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  • November is American Diabetes Month®

    by Tim Smith | Dec 06, 2013

    As we gear up for Thanksgiving and the rest of the holiday season, I want to take a moment to remind everyone that in addition to November being the beginning of the holiday season, it also happens to be American Diabetes Month®.

    The American Diabetes Association, in their mission to “prevent and cure diabetes, and to improve the lives of all people affected by diabetes,” has dedicated an entire month each year to raising national diabetes awareness. In our effort to support their mission, we wanted to offer some diabetes-specific information for you to read as you begin preparing your Thanksgiving meals.

    Some recent diabetes statistics:
    Nearly 26 million children and adults in the United States have diabetes.
    Another 79 million Americans have prediabetes and are at risk for developing type 2 diabetes.

    The American Diabetes Association estimates that the total national cost of diagnosed diabetes in the United States is $245 billion.
    Healthy eating is one behavior that will help you live healthier with diabetes. Follow these simple tips:

    Health Eating: The varieties of food you eat, how much and when you eat all effect your blood glucose levels. Eat regular meals, make healthy food choices and watch your portion sizes!

    Healthy Carbohydrates: Eat high fiber starches. Shop for whole wheat or whole grain bread instead of white bread, eat brown or wild rice in place of white rice, and choose wheat pasta instead over white pasta.

    Reduce Salt (sodium): Food higher in salt (sodium) may raise your blood pressure. Use herbs and spices to flavor food instead of salt. Avoid canned or processed foods as they are generally higher in sodium. Eat vegetables and fruits more often.

    Reduced Saturated Fat: Animal fats (saturated fats) raise your LDL (bad) cholesterol. To lower the amount of saturated fats in your diet try the following:

    • Trim visible fat off all meats and remove the skin from chicken before cooking
      Use liquid oil in cooking (like canola or olive oil) which are high in monounsaturated fats
    • Choose skim or 1% milk and reduced fat cheese (whole milk and regular cheese have lots of cholesterol raising saturated fat)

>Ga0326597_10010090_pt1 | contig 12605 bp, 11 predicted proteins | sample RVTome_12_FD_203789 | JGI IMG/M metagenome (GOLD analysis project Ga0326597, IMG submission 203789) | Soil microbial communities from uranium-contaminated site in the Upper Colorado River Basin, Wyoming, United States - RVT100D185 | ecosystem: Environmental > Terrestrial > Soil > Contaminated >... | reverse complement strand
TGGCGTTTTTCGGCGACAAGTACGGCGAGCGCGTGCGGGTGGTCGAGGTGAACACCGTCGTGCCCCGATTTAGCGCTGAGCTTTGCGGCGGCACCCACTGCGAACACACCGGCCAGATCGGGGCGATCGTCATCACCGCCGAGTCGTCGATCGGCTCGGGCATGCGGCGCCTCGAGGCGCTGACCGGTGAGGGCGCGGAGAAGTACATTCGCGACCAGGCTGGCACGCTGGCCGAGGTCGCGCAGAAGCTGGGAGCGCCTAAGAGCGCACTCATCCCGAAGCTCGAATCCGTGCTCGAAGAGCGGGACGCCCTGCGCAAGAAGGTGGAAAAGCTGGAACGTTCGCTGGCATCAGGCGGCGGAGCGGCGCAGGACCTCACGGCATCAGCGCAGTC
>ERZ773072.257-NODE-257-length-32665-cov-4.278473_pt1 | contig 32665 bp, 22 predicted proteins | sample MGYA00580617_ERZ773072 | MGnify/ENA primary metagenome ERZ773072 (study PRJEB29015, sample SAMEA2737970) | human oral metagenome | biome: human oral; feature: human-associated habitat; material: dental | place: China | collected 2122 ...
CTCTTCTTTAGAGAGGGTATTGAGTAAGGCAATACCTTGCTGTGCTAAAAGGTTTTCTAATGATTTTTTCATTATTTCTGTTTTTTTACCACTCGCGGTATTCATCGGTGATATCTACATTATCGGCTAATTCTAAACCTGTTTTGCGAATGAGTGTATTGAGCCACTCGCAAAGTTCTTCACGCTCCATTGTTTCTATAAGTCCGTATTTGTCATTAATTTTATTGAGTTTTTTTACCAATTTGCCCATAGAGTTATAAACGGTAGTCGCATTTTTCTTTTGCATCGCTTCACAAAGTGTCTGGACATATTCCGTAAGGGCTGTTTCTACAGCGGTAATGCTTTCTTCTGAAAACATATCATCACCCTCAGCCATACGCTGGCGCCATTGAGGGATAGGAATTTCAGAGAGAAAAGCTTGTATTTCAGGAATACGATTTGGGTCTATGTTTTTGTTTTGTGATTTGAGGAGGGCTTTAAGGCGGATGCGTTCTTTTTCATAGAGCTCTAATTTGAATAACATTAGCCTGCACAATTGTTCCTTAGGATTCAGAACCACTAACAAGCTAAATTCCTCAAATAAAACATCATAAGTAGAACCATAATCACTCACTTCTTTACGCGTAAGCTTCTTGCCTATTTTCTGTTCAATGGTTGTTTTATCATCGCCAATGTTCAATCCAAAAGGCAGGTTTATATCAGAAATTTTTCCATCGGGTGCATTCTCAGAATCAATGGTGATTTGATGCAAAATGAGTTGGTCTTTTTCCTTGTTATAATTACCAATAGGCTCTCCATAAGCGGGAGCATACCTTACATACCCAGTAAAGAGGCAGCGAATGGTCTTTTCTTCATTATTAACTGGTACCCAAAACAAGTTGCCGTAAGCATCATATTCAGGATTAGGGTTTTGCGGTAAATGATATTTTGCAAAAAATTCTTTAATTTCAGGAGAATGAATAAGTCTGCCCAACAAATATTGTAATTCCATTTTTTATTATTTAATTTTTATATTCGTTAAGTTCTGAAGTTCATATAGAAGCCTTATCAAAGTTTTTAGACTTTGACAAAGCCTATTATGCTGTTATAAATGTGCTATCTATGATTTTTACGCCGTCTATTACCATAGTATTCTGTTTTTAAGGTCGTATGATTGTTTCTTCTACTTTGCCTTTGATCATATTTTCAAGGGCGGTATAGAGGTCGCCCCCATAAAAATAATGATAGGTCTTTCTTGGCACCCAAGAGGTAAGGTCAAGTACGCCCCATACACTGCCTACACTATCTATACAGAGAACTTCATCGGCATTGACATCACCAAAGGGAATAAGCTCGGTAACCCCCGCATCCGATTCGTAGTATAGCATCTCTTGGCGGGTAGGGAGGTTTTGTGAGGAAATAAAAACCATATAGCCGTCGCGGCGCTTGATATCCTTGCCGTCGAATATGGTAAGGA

• Visit the American Diabetes website for more information on healthy eating including menus, recipes and cookbook recommendations. Start living healthier today!

    Karen Perkins MS, RD,CDE
    Clinical Nutrition Manager
    St. David’s Round Rock Medical Center

  • 10 Ten Reasons to Receive Care at a Breast Center that is NAPBC Accredited

    by Tim Smith | Dec 02, 2013
    1. The National Accreditation Program for Breast Centers (NAPBC) is a consortium of professional organizations dedicated to the improvement of the quality of care and monitoring of outcomes of patients with diseases of the breast. This mission is pursued through standard-setting, scientific validation, and patient and professional education.
    2. The NAPBC Board includes professionals from 20 national organizations that reflect the full spectrum of breast care.
    3. NAPBC accreditation is only given to centers that have voluntarily committed to providing the highest level of quality breast care and that undergo a rigorous evaluation process and review of their performance.
    4. The center must demonstrate compliance with standards established by the NAPBC for treating women who are diagnosed with the full spectrum of breast disease. The standards include proficiency in the areas of center leadership, clinical management, research, community outreach, professional education and quality improvement.
    5. Receiving care at a NAPBC-accredited center ensures that you will have access to comprehensive care, including a full range of state-of-the-art services.
    6. A NAPBC-accredited center uses a multidisciplinary team approach to coordinate the best care and treatment options available for you.
    7. At a NAPBC-accredited center, you will have access to breast cancer related information, education, and support.
    8. At a NAPBC-accredited center, you will receive information about clinical trials and new treatment options.
    9. To maintain accreditation, centers must monitor compliance with the NAPBC standards and undergo an on-site review every three years.
    10. The Breast Center at St. David’s Medical Center is the only breast center in Austin to be NAPBC-accredited, so you can receive treatment or care close to home.

      To make an appointment at The Breast Center at St. David’s Medical Center, please call 512.544.0080.

      For more information about NAPBC, please visit,

      Brenda Baumann, RN

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